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Best way to depict overlapping territories (polygons)

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#1
Erin John LeFevre

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I'm working on a set of maps that depict territories that overlap. The convention seems to be to use a solid fill on the lowest polygon in the stacking order and then apply a hatched fill to overlaps so that the underlying polygon is still visible. This approach works when you only have one overlap,  but what about when you have three or more overlaps in different combinations? My initial reaction is to create a unique style for each scenario of three or more polygons. This approach generates more classes but reduces overlaps and clutter. Thoughts?

 

If anyone has any guidance or examples on how they approach this issue it would be greatly appreciated. Hopefully, my description makes sense. If it doesn't I can post a sample image and try again.

 

Cheers,

Erin





#2
Kate Leroux

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I often refer back to this elegant map by Gretchen Peterson as a good example of overlapping polygons/lines: http://www.petersong...om/#gallery_2-8



#3
David Medeiros

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I've never been a fan of pattern overlays in maps. I usually use various modes of color transparency (typically multiply) to show overlaps. The unique color combinations create tier own sub symbols in a way, but I leave the main map legend at the regular set of symbols. As yo mention, this can be problematic for many overlaps, or in places where some polygons are fully overlapped and never show their real symbol color.

 

You could look into using a bivariate  color symbology and grid legend. Take a look at the example from Joshua Stevens linked below. 

 

http://www.joshuaste...choropleth-map/

 

Patterns can work, but I think look best with single overlaps and with bold pattern styles (no dots or fine complex textures). 


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#4
David Medeiros

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Another option, assuming what you have are sections with coincident and overlapping boundaries is to offset the boundaries so each shows up in its own symbology as opposed to creating mixed symbols.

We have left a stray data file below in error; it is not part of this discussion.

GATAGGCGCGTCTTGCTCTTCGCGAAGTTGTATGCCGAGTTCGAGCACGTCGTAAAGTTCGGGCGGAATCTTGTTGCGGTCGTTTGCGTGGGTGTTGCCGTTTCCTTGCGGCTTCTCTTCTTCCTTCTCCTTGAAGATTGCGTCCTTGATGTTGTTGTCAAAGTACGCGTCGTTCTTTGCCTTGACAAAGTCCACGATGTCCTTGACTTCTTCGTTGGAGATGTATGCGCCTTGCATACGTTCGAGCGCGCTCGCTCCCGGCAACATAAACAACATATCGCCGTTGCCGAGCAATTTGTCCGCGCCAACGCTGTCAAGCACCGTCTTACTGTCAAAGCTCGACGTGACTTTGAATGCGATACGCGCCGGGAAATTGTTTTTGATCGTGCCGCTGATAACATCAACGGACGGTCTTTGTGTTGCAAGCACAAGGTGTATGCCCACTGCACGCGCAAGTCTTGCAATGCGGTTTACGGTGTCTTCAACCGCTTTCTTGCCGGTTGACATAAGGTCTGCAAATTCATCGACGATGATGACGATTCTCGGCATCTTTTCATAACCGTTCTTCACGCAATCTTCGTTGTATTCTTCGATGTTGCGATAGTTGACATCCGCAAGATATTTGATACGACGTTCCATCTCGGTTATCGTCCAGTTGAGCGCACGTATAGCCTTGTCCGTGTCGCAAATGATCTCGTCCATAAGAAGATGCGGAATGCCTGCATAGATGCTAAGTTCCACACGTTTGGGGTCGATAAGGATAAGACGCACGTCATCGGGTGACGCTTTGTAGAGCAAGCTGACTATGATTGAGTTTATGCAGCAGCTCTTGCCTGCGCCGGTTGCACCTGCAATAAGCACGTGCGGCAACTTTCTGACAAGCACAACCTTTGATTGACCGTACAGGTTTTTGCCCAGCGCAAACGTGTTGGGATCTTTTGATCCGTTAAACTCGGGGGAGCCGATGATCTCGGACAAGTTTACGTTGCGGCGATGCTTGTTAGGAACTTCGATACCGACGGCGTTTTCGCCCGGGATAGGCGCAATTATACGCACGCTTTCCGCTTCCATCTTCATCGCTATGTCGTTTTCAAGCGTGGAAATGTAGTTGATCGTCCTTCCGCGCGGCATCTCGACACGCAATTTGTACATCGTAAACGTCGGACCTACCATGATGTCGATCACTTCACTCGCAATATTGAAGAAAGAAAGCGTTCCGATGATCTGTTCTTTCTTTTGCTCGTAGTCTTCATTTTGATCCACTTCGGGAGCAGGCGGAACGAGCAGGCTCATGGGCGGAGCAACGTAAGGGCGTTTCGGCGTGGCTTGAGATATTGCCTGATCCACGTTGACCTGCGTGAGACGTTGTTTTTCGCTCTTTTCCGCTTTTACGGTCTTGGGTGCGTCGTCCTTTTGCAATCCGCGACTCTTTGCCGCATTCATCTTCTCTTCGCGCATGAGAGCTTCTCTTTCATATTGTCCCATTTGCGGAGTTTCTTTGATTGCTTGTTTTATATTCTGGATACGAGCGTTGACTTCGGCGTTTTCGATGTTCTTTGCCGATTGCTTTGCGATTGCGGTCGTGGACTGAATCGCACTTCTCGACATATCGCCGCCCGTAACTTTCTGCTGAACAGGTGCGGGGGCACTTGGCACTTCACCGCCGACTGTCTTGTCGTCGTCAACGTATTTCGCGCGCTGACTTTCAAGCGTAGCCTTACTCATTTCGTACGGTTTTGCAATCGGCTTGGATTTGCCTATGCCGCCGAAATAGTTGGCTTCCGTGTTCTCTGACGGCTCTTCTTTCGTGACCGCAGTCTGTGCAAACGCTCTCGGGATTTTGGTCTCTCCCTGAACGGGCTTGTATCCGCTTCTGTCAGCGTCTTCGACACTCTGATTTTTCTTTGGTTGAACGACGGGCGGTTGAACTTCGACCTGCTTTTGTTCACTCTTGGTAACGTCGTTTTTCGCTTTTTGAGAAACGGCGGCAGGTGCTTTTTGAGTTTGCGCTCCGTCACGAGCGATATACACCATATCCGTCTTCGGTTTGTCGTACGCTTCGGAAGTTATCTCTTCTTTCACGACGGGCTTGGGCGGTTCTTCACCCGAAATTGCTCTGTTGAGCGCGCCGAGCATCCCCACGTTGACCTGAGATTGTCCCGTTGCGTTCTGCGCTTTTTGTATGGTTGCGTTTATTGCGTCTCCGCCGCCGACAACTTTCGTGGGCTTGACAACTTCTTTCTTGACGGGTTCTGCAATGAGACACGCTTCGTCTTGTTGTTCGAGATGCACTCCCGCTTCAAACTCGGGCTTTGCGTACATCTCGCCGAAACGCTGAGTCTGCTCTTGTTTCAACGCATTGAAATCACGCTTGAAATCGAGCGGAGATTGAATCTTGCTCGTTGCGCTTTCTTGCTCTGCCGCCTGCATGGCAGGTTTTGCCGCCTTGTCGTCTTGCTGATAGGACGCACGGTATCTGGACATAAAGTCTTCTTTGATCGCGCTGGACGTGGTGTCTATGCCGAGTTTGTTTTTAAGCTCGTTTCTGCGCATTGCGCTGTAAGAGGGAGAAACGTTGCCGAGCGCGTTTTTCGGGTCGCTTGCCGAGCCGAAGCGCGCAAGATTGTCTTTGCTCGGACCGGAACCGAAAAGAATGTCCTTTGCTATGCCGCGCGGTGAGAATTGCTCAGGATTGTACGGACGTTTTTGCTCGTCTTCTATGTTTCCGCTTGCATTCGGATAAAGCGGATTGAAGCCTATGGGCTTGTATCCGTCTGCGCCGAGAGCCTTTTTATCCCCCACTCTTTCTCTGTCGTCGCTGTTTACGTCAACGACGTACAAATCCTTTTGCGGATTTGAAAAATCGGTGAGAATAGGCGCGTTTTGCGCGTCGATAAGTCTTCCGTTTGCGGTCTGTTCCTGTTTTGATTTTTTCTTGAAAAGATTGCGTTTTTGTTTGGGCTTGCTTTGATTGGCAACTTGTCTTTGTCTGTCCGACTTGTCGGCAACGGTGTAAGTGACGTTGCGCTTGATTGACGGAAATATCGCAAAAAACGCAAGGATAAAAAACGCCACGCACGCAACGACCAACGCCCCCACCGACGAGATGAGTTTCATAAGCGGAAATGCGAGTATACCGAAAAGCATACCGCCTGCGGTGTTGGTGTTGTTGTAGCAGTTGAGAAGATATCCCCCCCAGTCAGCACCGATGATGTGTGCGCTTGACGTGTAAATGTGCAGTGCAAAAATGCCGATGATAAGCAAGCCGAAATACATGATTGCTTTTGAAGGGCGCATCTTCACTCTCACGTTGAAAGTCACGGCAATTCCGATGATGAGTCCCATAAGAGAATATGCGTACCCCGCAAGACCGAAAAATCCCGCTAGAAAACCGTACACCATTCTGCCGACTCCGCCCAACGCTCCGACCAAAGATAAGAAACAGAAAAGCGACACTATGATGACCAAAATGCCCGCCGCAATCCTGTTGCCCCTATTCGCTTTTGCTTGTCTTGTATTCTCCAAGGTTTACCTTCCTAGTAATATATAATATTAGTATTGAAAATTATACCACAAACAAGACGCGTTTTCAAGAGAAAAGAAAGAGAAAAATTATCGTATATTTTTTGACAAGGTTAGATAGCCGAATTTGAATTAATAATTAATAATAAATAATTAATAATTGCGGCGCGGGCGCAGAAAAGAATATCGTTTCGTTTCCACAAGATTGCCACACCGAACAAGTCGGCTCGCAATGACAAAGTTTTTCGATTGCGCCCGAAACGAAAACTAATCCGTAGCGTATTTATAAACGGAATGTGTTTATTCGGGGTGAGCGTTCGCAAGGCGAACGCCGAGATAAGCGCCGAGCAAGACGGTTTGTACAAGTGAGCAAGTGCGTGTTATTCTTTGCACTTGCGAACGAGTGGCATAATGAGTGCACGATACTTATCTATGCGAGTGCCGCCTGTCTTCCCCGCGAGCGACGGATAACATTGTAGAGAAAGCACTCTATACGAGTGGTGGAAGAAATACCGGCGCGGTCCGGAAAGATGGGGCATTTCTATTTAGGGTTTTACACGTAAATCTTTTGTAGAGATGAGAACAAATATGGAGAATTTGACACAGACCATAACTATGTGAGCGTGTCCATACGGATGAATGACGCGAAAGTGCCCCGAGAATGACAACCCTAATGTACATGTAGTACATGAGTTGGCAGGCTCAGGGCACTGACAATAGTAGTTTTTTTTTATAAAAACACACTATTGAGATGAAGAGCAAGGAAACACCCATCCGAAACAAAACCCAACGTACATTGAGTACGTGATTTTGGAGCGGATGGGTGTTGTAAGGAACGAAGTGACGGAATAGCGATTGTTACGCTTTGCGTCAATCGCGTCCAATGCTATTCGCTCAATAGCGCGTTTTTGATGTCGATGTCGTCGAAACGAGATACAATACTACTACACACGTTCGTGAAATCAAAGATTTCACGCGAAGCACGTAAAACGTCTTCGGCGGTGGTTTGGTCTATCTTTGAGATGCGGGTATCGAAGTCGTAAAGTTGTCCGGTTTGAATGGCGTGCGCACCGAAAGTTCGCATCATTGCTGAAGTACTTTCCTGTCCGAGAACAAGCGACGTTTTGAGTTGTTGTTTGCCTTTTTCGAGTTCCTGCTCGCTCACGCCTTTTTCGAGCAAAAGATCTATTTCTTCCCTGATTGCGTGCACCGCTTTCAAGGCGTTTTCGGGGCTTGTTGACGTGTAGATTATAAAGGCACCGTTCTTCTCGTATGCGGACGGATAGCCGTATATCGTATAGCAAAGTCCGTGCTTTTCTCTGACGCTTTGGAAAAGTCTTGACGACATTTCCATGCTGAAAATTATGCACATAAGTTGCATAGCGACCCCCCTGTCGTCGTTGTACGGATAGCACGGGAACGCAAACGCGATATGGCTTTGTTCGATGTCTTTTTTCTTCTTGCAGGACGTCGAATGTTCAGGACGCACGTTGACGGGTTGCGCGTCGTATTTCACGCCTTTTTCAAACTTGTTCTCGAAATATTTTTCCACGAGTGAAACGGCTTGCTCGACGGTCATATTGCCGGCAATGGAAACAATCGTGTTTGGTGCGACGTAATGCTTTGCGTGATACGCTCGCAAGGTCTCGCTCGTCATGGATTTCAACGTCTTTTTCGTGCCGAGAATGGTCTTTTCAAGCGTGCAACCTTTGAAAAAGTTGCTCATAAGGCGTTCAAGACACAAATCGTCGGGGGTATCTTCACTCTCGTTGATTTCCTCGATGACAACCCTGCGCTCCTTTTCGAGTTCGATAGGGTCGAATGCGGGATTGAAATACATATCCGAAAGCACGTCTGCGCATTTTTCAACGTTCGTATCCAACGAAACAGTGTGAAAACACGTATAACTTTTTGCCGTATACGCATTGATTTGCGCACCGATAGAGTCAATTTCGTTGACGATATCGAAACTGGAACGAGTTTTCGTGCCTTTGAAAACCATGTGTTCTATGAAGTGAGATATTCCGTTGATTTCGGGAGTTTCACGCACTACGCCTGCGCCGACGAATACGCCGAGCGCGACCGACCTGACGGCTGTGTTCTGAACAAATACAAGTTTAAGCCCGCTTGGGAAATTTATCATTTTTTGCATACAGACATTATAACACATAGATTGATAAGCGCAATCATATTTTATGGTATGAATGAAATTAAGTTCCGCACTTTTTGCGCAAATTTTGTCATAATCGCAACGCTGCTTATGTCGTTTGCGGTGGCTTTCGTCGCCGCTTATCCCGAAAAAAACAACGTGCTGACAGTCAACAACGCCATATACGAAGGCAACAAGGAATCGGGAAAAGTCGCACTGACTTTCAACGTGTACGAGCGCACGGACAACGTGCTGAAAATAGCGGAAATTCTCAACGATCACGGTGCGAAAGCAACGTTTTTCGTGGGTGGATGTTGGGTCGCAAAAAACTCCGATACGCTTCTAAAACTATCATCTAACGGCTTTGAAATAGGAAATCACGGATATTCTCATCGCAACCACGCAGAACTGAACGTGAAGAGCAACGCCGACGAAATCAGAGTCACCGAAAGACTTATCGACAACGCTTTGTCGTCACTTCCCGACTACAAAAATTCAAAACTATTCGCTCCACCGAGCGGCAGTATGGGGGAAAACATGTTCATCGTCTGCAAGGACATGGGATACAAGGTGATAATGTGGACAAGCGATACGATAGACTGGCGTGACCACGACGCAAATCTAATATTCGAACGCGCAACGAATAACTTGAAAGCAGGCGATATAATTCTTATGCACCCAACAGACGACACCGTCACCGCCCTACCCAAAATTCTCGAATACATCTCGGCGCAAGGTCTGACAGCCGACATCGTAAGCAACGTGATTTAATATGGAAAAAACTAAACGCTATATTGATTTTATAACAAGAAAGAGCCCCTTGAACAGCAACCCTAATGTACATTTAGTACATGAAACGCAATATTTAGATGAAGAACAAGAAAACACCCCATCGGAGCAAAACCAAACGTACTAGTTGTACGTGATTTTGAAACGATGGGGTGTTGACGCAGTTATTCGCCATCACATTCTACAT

That map from Petterson could have done that and I think it might have looked a little better (eliminating the muddy looking "overlapping boundaries" class).

http://res.cloudinar...work_riqwui.jpg


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#5
Dennis McClendon

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The first thing I would try is having a horizontal hatching for the second area, and a vertical or slanted one for the third.  Subtle colors, of course, just barely visible if you're not looking for them.  Or use hatching for the second area, and stippling for the third.

 

 

8eWcCiu.png


Dennis McClendon, Chicago CartoGraphics
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#6
Charles Syrett

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This posting is a little late - I'm sure you found a solution long ago - but the suggestions here all look good to me. For existing examples, I immediately thought of historical maps, which often need to show areas of multiple overlap. Here's a scan of a recent National Geographic map, published in "Inside The Medieval World" (which appears not to be available online any more). As you can see, they've used a combination of overlapping fills, boundary "ribbons", and hard boundary lines. In the middle of this map, where you see the text "LOMBARDS", there's an area overlapped by Lombards (light purple ribbon), Avars (light green vignette fill), and Kingdom of the Ostrogoths (solid dark line). The scan doesn't do justice to the original, but you get the idea.

Attached Thumbnails

  • NatGeoOverlapAreasSample4.jpg





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